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Diclofenac residues as the cause of vulture population decline in Pakistan

Nature

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Abstract

The Oriental white-backed vulture (OWBV; Gyps bengalensis) was once one of the most common raptors in the Indian subcontinent. A population decline of >95%, starting in the 1990s, was first noted at Keoladeo National Park, India. Since then, catastrophic declines, also involving Gyps indicus and Gyps tenuirostris, have continued to be reported across the subcontinent. Consequently these vultures are now listed as critically endangered by BirdLife International. In 2000, the Peregrine Fund initiated its Asian Vulture Crisis Project with the Ornithological Society of Pakistan, establishing study sites at 16 OWBV colonies in the Kasur, Khanewal and Muzaffargarha??Layyah Districts of Pakistan to measure mortality at over 2,400 active nest sites5. Between 2000 and 2003, high annual adult and subadult mortality (5a??86%) and resulting population declines (34a??95%) (ref. 5 and M.G., manuscript in preparation) were associated with renal failure and visceral gout. Here, we provide results that directly correlate residues of the anti-inflammatory drug diclofenac with renal failure. Diclofenac residues and renal disease were reproduced experimentally in OWBVs by direct oral exposure and through feeding vultures diclofenac-treated livestock. We propose that residues of veterinary diclofenac are responsible for the OWBV decline.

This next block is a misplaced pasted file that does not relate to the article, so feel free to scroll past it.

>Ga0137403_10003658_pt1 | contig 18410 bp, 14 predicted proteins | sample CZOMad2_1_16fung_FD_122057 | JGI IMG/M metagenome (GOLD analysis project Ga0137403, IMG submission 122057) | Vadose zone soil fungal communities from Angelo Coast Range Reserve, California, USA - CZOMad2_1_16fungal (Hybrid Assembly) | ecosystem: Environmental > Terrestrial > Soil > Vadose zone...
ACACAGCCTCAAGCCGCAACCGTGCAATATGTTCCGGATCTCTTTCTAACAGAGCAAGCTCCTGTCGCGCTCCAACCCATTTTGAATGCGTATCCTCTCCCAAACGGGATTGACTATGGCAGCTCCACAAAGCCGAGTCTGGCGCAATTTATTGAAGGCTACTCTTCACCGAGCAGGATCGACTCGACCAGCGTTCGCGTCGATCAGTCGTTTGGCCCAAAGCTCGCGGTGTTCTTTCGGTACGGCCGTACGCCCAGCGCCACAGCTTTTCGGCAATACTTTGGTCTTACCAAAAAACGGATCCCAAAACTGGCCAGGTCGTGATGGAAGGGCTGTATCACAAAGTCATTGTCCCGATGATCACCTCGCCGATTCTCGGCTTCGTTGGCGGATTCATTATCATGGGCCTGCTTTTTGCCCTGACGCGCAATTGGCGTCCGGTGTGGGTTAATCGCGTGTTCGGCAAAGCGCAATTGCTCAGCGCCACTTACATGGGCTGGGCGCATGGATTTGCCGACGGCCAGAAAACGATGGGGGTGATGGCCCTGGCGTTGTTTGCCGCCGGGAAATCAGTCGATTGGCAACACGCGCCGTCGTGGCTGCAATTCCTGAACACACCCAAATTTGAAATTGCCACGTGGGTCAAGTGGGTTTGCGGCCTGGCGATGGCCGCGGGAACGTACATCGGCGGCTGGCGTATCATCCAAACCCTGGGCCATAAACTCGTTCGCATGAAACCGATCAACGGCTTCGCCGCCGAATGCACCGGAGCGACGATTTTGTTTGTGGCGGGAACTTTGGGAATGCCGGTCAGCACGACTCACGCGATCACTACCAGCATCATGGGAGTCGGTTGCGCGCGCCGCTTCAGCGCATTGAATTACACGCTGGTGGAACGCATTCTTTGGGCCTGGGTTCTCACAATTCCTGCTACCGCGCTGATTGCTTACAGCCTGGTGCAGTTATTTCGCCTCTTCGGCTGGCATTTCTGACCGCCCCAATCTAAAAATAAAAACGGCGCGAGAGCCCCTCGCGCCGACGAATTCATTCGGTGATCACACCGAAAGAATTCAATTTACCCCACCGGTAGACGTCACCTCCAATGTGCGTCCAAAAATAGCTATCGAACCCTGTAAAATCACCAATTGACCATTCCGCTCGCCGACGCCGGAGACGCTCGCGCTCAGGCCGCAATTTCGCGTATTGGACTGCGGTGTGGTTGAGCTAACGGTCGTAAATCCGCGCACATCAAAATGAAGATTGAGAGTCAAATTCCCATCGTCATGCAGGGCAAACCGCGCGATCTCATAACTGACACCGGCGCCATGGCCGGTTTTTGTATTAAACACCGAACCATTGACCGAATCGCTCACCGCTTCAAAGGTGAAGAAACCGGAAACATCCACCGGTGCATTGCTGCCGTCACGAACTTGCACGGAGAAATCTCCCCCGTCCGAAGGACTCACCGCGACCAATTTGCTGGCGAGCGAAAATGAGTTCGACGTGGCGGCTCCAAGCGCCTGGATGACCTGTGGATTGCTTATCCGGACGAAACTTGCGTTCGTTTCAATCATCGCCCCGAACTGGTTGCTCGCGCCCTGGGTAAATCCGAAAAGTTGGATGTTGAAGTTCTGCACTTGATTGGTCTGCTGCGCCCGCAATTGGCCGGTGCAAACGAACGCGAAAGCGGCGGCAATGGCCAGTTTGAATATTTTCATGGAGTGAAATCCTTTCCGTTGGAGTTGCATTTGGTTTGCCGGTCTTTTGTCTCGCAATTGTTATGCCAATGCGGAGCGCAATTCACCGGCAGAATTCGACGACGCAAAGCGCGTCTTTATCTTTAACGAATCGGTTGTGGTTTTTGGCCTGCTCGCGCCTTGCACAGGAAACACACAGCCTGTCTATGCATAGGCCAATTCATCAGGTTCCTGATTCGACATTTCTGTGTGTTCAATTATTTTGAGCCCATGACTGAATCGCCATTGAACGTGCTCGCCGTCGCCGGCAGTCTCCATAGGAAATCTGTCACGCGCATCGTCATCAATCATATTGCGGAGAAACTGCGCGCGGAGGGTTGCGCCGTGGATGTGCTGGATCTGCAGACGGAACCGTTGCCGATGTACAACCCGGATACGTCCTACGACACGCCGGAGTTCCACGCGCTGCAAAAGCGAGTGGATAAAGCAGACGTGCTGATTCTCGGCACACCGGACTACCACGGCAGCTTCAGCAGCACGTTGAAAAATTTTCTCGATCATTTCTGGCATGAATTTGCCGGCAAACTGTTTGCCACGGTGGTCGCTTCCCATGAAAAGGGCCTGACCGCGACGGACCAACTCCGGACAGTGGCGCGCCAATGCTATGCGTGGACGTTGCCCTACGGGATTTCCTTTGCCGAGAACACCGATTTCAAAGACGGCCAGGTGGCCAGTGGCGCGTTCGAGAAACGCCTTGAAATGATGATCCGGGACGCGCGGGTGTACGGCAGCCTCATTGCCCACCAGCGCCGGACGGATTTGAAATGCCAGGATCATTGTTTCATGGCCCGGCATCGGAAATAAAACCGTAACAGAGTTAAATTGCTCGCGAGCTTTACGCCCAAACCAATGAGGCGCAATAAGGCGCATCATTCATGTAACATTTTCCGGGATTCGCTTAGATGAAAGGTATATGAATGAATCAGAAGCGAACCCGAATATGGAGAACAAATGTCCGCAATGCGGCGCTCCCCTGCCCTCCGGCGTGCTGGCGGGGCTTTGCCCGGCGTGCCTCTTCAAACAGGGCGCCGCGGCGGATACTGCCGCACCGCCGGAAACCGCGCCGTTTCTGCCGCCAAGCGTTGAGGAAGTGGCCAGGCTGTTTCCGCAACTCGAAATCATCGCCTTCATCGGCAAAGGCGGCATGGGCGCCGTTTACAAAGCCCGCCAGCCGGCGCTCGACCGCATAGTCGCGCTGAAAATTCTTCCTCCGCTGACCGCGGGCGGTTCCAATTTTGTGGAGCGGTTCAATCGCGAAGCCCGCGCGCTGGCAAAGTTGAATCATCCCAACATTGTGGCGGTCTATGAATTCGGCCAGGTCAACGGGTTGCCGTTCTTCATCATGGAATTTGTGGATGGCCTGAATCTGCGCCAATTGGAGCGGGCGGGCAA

Additional Publication Details

Publication type:
Article
Publication Subtype:
Journal Article
Title:
Diclofenac residues as the cause of vulture population decline in Pakistan
Series title:
Nature
Volume
427
Issue:
6975
Year Published:
2004
Language:
English
Contributing office(s):
National Wildlife Health Center
Description:
p. 630-633
Larger Work Type:
Article
Larger Work Subtype:
Journal Article
Larger Work Title:
Nature
First page:
630
Last page:
633
Number of Pages:
4